HC Deb 31 March 1938 vol 333 cc2195-6W
Sir R. Glyn

asked the Home Secretary whether his attention has been drawn to a case at the Lewes assizes when, on 15th March, sentence was passed on two persons of six months' and 18 months' hard labour, respectively, in spite of the recommendation by counsel for the defence and medical testimony of the need for these persons to have psychological treatment; and whether, in view of this and other cases, he will consider the possibility of establishing, after consultation with eminent alienists, an institution on the lines of, although smaller than, Broadmoor where cases can be dealt with which are aggravated by prison treatment?

Sir S. Hoare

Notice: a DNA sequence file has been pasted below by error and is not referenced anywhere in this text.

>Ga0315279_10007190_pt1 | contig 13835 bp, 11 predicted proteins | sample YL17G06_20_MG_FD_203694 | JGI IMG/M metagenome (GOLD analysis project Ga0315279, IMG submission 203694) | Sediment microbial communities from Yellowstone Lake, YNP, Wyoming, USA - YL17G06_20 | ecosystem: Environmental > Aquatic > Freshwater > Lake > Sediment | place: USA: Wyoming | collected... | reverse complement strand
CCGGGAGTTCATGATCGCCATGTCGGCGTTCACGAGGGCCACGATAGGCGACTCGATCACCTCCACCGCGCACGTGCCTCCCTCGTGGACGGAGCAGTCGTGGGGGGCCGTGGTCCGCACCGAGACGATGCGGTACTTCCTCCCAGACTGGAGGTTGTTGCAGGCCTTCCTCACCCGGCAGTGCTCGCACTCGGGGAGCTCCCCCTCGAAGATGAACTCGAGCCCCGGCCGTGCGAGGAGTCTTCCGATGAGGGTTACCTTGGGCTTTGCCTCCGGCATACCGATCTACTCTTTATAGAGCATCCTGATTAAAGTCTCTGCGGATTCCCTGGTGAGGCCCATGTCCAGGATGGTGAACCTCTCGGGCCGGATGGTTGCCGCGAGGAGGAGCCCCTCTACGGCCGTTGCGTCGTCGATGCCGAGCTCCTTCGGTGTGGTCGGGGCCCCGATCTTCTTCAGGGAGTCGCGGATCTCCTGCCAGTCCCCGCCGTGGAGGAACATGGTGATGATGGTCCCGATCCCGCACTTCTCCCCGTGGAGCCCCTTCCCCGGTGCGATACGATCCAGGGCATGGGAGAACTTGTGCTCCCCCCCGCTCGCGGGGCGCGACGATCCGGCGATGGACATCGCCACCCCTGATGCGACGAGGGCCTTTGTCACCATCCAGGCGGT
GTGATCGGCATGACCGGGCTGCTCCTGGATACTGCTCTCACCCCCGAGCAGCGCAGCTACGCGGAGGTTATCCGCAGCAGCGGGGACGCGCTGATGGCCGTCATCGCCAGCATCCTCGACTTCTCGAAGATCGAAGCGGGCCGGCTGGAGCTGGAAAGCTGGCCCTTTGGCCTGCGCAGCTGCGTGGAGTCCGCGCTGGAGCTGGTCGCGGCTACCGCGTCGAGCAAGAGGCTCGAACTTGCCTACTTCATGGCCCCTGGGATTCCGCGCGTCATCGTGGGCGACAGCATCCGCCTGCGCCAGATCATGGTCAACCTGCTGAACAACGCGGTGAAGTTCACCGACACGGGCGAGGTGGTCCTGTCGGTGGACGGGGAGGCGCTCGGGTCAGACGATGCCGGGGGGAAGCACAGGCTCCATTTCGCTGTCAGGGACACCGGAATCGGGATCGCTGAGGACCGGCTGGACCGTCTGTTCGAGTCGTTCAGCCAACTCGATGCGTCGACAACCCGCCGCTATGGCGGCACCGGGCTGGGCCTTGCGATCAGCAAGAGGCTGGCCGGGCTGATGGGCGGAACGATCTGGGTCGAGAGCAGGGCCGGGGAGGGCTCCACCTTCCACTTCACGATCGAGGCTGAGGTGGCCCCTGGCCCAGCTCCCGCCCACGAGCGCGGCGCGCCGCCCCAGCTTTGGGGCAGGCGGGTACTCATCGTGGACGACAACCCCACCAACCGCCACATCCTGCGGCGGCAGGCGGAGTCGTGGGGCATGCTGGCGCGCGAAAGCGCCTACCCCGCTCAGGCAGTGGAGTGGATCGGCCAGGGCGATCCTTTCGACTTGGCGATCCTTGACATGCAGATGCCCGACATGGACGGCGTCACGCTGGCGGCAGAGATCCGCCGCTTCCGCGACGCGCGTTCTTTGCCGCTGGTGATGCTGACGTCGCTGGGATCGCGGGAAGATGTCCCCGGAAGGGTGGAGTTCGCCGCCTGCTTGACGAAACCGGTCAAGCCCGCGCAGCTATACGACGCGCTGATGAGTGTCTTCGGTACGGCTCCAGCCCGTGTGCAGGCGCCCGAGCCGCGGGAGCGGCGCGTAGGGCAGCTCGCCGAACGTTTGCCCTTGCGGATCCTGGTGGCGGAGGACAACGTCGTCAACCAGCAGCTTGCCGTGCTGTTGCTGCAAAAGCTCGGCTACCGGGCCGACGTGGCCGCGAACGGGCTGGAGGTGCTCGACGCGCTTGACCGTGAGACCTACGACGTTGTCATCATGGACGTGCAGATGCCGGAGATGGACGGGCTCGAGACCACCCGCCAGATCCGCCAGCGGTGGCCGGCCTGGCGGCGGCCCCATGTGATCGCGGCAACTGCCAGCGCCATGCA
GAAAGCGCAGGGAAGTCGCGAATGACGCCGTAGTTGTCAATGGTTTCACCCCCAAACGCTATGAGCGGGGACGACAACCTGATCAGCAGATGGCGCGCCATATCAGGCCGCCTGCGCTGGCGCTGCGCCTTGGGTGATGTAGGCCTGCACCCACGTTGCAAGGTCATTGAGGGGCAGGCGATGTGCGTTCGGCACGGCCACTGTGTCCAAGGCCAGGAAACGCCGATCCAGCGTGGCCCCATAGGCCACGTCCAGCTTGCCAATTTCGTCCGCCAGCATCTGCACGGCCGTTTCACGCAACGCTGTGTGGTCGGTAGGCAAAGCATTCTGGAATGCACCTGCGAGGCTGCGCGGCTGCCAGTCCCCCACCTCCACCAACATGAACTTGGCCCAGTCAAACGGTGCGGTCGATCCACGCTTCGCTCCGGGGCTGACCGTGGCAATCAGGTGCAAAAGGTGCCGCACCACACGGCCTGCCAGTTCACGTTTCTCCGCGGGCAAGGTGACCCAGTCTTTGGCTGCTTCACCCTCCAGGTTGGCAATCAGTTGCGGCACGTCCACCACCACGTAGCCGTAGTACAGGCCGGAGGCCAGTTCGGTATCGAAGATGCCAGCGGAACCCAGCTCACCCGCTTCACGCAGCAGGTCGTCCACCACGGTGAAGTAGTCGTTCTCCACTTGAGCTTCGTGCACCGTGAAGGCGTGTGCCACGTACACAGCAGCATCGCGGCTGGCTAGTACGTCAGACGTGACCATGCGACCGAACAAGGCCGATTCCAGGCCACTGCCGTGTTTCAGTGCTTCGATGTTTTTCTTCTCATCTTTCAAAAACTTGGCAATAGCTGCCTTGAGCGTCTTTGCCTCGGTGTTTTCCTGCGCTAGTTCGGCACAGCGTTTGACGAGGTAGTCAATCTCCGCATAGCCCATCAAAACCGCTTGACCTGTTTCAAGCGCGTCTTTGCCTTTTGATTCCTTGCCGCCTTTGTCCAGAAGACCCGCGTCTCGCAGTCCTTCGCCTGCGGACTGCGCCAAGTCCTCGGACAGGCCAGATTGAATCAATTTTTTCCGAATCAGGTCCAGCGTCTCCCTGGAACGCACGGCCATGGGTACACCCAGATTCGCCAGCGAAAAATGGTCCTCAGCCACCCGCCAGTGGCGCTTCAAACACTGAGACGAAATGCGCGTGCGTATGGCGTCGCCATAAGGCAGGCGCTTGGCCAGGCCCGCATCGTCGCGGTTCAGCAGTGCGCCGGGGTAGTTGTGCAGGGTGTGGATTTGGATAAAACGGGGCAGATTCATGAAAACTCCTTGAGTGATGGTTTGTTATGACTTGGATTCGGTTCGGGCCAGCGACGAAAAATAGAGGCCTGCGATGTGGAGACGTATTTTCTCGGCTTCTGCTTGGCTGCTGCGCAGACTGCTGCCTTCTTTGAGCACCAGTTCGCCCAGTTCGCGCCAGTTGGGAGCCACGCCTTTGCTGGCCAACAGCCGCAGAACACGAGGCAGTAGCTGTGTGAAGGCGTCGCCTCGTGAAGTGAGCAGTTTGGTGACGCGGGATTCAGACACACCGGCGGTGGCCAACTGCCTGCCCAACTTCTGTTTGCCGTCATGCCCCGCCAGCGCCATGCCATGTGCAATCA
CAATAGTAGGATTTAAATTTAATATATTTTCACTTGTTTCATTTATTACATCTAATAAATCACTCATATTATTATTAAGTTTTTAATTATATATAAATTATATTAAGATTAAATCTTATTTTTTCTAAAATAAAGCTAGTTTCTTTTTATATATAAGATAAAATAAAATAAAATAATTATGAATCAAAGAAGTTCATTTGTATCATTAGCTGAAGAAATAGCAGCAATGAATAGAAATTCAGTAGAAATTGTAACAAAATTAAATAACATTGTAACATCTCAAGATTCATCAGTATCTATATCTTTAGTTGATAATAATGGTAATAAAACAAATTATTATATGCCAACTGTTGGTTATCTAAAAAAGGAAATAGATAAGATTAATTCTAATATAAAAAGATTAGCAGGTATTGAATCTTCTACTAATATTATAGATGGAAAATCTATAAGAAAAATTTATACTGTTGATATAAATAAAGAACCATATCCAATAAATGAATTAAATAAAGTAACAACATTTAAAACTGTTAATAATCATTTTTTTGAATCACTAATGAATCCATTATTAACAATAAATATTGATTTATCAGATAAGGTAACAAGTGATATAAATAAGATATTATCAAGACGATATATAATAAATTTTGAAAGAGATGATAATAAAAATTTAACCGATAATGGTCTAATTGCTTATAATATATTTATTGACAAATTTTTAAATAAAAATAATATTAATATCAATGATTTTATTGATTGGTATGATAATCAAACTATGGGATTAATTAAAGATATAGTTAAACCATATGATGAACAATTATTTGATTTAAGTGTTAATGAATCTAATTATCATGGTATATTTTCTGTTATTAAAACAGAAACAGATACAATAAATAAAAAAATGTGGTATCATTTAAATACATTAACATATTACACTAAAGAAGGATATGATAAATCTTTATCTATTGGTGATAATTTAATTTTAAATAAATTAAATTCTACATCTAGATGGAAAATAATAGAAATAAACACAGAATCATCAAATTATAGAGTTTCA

The psychological treatment of prisoners has been the subject of a special investigation by my medical advisers during the last few years and they hope shortly to present a report. When this report has been received I shall be in a better position to consider the general problem raised by the question of my hon. and gallant Friend. It must, however, be remembered that the object of a sentence is not only to check the criminal propensity of the offender but to deter others from committing similar offences.